Safety and comfort are especially important given the impact of the early days of the COVID-19 pandemic on the entertainment industry. The Bureau of Economics reported that Iowa’s Gross Domestic Product fell by 3.5 percent in the first quarter of 2020, with the art and entertainment industry bearing the brunt of that fall.

While COVID-19 may not have led directly to

Claire Thoele / Little Village

stagehands at the Englert unionizing, Comer did muse that the pandemic caused a lot of people to reassess their situations.

Meanwhile, in central Iowa, a different kind of backstage worker has also made moves to join a union. It was announced last year that the stage managers of the Des Moines Metro Opera (DMMO) will unionize and join the American Guild of Musical Artists (AGMA).

“The stage managers of Des Moines Metro Opera thank DMMO management for voluntarily recognizing our Union with AGMA,” read a statement from DMMO stage managers. “We believe this collaborative partnership will continue to flourish as we bargain our first AGMA contract.”

According to James Odom, the Midwest business representative with AGMA, “DMMO is the first shop AGMA has organized in Iowa,” and will represent both stage managers and assistant stage managers at the opera.

AGMA was founded in 1936 as an independent organization and was chartered a year later to cover grand opera, concert and recital. That same year it was granted a charter, AGMA negotiated and signed a deal with the Southern California Symphony Association, and began negotiations with the Chicago Opera Company and the Philadelphia Civic Grand Opera Company.

In an email with Little Village, Odom went on to explain that AGMA largely represents singers, dancers and production staff (like choreographers and stage managers) while IATSE represents crew members (such as carpenters, electricians and make-up artists).

“The overlap is that both unions almost invariably have bargaining units with the same employers,” Odom said in his email, speaking on a national level. “While the members represented by each union work closely together, they are separate groups with separate priorities, but similar interests. AGMA and IATSE have a good working relationship.”

Though not as old as the Englert, DMMO is a longstanding company in central Iowa. Based out of Indianola, the organization has been operating for more than 50 years. Over the course of its existence, the opera has brought established works to Iowa for the first time and even created new operas, such as last year’s adaptation of the Jane Smiley novel A Thousand Acres

Just as with the contract between the Englert and the unionizing stagehands there, the contract between DMMO and its unionizing managers is still being worked out.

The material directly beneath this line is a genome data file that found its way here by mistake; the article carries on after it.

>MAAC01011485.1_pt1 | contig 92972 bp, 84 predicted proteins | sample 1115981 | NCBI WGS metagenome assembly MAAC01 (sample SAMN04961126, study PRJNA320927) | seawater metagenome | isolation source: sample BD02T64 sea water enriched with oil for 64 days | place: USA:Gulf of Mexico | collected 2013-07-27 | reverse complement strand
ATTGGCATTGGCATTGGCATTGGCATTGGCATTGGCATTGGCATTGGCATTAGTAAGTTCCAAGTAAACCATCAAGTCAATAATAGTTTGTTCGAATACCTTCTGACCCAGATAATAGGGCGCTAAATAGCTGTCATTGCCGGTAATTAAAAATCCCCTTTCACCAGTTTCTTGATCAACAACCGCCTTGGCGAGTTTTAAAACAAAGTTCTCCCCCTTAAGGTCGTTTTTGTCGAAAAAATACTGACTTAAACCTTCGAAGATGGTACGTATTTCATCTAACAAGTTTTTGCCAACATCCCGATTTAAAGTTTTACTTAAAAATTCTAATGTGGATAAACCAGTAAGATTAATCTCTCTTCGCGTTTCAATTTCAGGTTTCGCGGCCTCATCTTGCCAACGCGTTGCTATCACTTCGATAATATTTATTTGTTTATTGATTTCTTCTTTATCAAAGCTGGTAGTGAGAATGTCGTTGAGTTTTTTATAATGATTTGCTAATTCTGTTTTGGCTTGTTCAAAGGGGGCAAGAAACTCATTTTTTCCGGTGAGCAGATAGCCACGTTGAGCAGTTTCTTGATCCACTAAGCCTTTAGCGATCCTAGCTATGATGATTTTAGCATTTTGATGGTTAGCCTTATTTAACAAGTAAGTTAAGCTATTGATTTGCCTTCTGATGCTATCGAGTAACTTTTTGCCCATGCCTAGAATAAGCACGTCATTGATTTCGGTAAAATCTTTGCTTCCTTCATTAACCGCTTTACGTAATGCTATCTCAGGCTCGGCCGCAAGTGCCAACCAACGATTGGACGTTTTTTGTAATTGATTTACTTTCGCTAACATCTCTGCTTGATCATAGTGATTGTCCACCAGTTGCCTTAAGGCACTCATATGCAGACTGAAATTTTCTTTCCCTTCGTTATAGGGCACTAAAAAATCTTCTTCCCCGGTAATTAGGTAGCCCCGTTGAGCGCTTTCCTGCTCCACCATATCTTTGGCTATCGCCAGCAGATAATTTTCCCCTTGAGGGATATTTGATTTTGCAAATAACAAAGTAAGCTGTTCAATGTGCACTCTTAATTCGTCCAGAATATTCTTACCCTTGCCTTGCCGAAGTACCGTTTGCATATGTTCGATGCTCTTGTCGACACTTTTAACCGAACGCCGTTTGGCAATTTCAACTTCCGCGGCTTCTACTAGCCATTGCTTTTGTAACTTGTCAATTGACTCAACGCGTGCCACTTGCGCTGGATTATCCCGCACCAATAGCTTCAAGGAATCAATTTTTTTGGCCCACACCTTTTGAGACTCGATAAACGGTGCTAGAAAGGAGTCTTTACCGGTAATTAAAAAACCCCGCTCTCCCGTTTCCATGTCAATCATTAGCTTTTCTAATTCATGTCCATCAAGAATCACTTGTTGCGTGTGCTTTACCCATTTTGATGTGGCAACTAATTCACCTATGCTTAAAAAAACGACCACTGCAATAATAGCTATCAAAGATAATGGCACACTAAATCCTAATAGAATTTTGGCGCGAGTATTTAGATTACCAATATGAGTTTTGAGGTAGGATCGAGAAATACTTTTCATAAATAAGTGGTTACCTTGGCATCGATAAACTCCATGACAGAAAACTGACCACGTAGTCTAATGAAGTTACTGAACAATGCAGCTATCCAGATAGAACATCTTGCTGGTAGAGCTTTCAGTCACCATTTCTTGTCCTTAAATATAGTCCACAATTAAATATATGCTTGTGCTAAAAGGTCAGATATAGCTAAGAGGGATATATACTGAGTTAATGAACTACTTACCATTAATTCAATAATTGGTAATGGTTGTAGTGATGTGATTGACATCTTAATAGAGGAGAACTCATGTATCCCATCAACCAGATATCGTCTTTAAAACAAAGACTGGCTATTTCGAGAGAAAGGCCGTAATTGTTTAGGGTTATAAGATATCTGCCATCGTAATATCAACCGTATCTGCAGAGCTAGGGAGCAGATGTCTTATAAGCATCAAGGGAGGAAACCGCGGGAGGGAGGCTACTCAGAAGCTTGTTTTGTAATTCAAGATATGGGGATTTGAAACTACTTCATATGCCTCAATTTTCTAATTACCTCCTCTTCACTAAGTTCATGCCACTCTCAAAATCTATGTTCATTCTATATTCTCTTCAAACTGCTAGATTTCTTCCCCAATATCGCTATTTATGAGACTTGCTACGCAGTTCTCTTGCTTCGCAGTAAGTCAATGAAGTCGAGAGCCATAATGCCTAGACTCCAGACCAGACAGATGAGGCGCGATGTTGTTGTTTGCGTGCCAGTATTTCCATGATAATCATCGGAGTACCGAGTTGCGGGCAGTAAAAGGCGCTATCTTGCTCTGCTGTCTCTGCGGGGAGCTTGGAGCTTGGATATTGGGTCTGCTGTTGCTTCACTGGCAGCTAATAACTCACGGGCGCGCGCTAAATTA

“Forming a union with AGMA creates a Cont. >> on pg. 30

APRIL 20-24
4-H Building at the Iowa State Fairgrounds


The barista with the circle-rimmed glasses and well-trimmed mustache who greets me at Morning Bell Coffee Roasters (111 Main St Suite 101, Ames) seems to clock my coffee novice immediately. Still, they’re patient and accommodating, which I appreciate more than they’ll ever know.

They recommend a “Con Limon,” pointing to a rather simple description on the drink list between us. A Con Limon, I learned, is a concoction of cold brew coffee and lemon juice, which seems like a prank to my inexperienced Midwestern self. I take them at their word, though, and fork over the $5 (plus tip), receiving a Morning Bell branded pint glass full of an enticing amber mix.

It’s at this point that I take in the environment. Clean white hexagonal tiles pattern the front and sides of the counter, contrasting the jet-black ornate ceiling and deep brown hardwood floor. The walls are bare in a classy way, speckled with art and photography. A full roastery resides in the back, cordoned off by a wall with some plate glass windows that let a curious cat like me check things out.

The aroma of roasted beans is alluring, and it takes everything I’ve got not to float back there like a rascally cartoon character to a cooling pie. I keep my cool though, claiming one of the black leather chairs at the front of the shop.

It strikes me how comfortable the Morning Bell staff seem to be. They work when they have work to do, and allow themselves to shoot the shit and relax when possible—a way of being that my former Fareway boss would insist is impossible. These workers take care to keep the customers satisfied, the ship running smoothly and themselves sane.